5. Terrorism Financing and Sanctions Evasion: The anonymity and simplicity of virtual currency accounts make it an ideal environment for individuals to receive payments that would otherwise be in violation of existing sanction programmes or terror financing red flags. FATF guidelines have consistently warned against terrorist groups that may be dealing in cryptocurrencies since 2014. In August 2020, the US Justice Department announced a seizure of USD 2 million from more than 300 cryptocurrency accounts of three overseas terrorist groups, which used cryptocurrencies and social media to raise funds for their terror campaigns. In May 2021, Turkey passed a presidential decree, adding cryptocurrency exchanges to list of firms liable under the Turkish terror financing and money laundering regulations.

International Legal Framework

Even though Bitcoin was launched over a decade ago, virtual assets or currency largely remains undefined and the legal status of virtual currencies varies from jurisdiction to jurisdiction. In certain jurisdictions, the use of virtual currency is allowed explicitly, to the extent that there are even government issued virtual currency tenders. The very classification of virtual currency by various government and regulatory agency varies. Despite the calls for adoption of global Anti-Money Laundering (AML) standards for virtual currencies, there are no uniform rules yet. The regulatory and governmental outlook on cryptocurrency remains a mixed bag of surprises across the globe.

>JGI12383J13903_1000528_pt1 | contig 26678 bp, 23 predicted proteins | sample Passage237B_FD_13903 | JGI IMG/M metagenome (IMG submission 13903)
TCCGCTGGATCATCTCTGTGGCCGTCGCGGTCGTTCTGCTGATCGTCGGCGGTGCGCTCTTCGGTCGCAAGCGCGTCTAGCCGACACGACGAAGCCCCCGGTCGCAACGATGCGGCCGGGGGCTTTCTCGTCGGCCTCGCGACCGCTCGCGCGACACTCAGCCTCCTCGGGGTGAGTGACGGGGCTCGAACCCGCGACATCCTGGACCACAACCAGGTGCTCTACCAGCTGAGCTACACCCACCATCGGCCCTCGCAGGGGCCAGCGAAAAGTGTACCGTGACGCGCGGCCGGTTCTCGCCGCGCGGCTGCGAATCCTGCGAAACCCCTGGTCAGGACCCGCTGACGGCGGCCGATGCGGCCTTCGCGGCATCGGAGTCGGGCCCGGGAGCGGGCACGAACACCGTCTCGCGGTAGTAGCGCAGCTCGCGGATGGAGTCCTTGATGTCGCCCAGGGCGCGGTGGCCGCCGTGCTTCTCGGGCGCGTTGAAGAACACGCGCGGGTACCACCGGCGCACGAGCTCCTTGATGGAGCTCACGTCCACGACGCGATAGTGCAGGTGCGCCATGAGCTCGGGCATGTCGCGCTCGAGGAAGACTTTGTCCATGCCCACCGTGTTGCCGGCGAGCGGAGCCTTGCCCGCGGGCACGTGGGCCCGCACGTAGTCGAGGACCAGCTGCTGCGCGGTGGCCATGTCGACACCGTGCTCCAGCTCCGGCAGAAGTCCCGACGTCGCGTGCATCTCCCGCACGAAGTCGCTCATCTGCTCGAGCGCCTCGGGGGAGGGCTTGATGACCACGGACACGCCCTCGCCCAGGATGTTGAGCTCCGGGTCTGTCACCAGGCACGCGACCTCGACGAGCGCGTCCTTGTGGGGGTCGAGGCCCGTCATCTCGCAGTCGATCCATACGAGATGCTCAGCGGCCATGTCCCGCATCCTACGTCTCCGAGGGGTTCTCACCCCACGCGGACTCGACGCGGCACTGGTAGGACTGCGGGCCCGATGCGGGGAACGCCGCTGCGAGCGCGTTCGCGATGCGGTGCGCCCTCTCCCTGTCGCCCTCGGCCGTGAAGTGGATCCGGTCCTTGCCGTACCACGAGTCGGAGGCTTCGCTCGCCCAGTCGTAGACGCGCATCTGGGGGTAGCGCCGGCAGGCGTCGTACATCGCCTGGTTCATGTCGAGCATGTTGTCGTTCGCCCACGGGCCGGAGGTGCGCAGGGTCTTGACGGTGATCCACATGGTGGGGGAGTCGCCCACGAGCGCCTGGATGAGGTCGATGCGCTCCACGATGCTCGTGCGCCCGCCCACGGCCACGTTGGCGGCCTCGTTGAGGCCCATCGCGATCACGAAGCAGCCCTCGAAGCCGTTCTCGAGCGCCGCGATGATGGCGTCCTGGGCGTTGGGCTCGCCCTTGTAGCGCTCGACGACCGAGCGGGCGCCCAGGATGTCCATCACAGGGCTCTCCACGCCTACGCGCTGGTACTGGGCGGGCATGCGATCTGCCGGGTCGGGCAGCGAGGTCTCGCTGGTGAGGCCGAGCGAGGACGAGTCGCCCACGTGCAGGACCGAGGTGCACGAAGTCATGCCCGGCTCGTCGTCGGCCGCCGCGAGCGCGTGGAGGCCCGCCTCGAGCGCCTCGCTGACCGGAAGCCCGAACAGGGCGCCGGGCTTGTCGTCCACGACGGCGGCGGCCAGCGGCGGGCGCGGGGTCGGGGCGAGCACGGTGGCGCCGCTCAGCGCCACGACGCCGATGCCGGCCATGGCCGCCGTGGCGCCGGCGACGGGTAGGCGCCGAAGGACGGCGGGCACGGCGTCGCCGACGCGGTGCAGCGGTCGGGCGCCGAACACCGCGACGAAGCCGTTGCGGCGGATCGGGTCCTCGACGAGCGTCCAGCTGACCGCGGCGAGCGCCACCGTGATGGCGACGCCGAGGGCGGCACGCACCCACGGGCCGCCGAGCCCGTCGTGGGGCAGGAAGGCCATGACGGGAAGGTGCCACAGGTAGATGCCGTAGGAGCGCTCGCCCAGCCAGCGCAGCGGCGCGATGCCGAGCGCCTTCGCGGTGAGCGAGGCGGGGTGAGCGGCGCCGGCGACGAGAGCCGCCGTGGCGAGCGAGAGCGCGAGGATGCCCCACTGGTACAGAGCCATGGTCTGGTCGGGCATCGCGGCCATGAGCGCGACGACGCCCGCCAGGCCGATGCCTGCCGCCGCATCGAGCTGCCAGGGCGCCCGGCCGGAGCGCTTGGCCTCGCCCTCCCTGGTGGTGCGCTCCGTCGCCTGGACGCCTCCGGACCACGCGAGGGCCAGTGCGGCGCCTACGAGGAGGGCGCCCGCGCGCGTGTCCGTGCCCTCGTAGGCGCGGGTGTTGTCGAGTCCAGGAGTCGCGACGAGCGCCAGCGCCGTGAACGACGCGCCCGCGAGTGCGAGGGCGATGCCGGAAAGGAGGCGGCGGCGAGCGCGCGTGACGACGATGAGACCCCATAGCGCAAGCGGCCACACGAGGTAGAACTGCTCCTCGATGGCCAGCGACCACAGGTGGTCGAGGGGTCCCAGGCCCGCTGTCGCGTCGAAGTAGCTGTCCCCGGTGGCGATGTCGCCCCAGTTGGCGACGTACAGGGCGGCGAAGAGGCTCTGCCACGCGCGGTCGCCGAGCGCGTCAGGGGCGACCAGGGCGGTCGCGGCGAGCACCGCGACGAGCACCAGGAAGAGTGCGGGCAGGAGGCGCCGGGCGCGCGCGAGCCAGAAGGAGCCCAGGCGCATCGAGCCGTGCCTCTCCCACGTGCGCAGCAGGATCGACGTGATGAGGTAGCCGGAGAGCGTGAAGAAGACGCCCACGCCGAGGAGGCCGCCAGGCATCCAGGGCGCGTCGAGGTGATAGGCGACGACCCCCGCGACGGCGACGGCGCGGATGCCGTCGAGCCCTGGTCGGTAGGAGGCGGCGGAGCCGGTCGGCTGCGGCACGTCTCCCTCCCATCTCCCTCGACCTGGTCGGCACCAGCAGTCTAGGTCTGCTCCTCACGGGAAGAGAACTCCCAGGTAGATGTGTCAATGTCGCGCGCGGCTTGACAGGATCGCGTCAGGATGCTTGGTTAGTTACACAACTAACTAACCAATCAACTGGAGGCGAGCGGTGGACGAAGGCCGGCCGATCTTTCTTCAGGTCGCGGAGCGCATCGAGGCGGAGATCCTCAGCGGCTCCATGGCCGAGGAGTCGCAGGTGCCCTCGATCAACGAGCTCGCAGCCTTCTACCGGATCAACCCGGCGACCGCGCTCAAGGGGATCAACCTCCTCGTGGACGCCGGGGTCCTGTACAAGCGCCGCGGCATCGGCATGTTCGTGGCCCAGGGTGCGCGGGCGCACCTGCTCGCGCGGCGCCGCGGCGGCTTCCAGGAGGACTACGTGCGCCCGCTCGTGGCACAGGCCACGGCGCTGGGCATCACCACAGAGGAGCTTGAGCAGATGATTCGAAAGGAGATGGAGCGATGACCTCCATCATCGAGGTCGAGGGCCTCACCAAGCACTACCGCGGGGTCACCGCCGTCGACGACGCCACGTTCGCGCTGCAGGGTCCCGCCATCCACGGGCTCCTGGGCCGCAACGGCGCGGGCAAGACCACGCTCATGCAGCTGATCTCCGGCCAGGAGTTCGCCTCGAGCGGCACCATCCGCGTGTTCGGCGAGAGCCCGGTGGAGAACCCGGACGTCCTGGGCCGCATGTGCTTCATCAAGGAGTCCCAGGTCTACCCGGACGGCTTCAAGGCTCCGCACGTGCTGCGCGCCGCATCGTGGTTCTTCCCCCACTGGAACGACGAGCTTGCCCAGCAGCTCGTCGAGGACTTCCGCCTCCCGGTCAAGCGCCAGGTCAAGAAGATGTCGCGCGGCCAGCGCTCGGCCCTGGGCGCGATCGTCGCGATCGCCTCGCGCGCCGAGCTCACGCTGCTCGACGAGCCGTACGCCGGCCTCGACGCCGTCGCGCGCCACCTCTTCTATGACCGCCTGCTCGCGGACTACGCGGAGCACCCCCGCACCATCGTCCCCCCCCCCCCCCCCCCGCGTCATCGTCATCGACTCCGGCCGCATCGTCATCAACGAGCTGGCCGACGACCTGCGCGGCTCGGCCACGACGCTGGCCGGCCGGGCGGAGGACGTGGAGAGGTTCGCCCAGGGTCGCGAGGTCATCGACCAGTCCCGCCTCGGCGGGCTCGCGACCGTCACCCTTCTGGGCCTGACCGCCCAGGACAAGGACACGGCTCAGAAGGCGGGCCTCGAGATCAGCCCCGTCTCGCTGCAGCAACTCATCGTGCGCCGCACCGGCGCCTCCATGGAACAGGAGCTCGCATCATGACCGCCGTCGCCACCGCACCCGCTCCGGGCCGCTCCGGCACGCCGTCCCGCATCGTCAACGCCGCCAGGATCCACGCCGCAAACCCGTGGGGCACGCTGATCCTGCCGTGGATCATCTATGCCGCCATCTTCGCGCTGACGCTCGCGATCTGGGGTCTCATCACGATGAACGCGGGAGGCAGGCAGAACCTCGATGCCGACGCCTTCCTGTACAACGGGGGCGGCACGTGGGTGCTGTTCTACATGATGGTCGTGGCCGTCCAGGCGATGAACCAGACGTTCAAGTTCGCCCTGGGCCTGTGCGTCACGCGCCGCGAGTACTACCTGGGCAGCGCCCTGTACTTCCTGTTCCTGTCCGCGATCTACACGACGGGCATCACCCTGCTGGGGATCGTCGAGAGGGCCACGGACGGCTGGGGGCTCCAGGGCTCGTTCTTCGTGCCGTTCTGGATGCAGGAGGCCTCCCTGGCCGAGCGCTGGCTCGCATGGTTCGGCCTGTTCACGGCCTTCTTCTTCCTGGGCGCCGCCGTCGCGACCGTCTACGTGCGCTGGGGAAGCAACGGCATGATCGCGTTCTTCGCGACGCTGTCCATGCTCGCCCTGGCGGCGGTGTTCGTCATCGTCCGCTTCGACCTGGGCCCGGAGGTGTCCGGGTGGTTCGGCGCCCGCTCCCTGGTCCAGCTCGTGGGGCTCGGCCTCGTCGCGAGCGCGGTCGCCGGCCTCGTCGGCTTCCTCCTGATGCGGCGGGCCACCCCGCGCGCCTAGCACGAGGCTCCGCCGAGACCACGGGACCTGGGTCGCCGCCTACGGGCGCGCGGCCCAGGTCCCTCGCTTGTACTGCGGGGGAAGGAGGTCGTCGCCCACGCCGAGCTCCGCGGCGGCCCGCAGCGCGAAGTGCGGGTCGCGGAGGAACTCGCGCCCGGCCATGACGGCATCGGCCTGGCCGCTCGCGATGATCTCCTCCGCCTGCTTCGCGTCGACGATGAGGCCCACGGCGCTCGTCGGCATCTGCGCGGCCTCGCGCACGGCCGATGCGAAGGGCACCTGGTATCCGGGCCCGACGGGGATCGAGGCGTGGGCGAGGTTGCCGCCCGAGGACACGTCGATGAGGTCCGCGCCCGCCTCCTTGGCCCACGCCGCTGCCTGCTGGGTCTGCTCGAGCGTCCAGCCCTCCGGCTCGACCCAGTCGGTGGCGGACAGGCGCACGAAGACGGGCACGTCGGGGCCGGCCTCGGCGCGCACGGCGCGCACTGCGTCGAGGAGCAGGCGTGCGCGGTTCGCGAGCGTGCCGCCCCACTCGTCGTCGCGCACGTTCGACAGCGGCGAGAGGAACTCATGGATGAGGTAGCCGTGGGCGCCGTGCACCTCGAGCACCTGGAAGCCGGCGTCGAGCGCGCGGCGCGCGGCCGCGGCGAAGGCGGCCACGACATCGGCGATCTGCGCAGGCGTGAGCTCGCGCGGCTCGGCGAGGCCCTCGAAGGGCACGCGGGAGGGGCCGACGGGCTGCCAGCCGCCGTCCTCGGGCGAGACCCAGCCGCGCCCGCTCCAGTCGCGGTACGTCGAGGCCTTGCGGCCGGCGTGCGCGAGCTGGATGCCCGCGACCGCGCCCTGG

In October 2020, the Organization for Economic Co-operation and Development (OECD)/G20 Inclusive Framework on Base Erosion and Profit Shifting, released a report (“OECD Report”), according to which, there is no uniform definition of the various features of crypto-assets. However, the common features are based on distributed ledger technology, i.e., blockchain and cryptography as an integral part of the financial assets and their value. The Financial Action Task Force (FATF) defines a “virtual asset” as “a digital representation of value that can be digitally traded or transferred and can be used for payment or investment purposes.”